WIT Press


SCIENCE-BASED BUDGETING FOR NATIONAL FIRE PROGRAMS

Price

Free (open access)

Paper DOI

10.2495/ECO170111

Volume

214

Pages

7

Page Range

107 - 113

Published

2017

Size

1,023 kb

Author(s)

YU WEI, DOUGLAS B. RIDEOUT, ANDY G. KIRSCH, NICOLE KERNOHAN

Abstract

Wildland fire is an important natural disturbance that plays a key role in influencing the forest ecosystem conditions across the western US. Large and detrimental wildland fires can cause a threat to communities, infrastructures, timber production, recreation opportunities, wildlife habitat and sustainable ecosystem development efforts. Fuel treatment and wildland fire preparedness are two important strategic wildland fire planning programs for the US National Park Service (NPS). The goal of the programs is to mitigate the detrimental effects of wildland fires while promoting their beneficial effects in maintaining and restoring ecosystem conditions. NPS fire planners are tasked with efficiently allocating these fire program budgets to each of the parks. To help inform these decisions a set of production functions were applied to park specific data to describe the return on investments (ROI) at each park for the fuel treatment and preparedness programs. For each park, we calculated the first-order gradients of ROI at pre-selected investment combinations to quantify the marginal returns of investment (MROI) from both management programs. Budget allocation decisions were made by comparing MROI from both programs for all parks in a region. We iteratively allocated funding to each park and fire management programs. Climate change is a major uncertainty in wildland fire management as it may lead to longer and more severe fire seasons. We varied the ROI surfaces and ran additional simulations to study how more severe fire conditions may influence the regional budget allocation decisions. Analysing these results helps managers to identify alternative budget allocation strategies while promoting sustainable development.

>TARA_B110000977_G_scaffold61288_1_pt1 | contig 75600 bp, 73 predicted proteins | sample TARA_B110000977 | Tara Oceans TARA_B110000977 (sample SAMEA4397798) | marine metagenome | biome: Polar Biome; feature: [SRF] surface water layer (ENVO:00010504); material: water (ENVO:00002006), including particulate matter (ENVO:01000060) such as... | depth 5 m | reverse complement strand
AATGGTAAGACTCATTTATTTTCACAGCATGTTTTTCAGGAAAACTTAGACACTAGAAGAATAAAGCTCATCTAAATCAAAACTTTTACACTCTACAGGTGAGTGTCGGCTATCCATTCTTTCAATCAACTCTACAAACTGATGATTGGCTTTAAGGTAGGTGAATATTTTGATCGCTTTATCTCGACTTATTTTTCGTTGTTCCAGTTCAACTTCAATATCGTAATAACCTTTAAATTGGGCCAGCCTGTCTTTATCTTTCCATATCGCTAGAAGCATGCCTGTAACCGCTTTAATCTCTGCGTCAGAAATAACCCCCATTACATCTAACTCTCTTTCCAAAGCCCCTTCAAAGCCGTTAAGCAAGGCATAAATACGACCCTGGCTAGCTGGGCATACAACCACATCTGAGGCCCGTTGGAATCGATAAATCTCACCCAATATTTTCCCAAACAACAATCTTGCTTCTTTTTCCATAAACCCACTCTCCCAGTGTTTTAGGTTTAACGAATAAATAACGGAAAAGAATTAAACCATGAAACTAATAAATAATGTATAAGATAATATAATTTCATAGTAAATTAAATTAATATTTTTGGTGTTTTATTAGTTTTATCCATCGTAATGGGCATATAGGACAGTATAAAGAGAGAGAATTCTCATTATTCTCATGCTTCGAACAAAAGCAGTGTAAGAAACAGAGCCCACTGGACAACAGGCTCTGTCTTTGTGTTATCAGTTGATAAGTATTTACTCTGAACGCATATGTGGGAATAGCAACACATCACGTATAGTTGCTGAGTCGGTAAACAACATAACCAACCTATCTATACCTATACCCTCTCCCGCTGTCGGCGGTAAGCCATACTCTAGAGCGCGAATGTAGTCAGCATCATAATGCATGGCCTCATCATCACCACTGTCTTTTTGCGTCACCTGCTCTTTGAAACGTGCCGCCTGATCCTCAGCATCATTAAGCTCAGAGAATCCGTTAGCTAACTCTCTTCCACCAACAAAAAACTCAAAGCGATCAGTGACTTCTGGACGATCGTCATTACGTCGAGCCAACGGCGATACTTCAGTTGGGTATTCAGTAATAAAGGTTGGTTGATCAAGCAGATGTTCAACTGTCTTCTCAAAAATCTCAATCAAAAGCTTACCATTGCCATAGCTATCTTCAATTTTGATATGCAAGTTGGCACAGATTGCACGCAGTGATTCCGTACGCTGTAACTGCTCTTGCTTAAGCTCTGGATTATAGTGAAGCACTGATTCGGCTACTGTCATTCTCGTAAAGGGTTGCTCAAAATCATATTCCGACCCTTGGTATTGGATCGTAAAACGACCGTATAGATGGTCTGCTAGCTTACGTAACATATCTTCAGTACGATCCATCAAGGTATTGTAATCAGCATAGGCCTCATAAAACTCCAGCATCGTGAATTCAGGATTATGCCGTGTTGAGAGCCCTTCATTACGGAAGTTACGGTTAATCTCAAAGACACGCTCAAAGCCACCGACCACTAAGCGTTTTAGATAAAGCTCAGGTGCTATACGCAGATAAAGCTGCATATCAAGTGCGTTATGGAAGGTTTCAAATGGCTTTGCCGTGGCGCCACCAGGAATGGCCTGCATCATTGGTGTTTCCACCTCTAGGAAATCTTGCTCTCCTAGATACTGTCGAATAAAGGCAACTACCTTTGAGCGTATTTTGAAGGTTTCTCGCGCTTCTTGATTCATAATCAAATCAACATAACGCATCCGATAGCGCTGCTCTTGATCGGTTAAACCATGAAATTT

Keywords

translog, production function, gradient method, fuel treatment, preparedness, climate change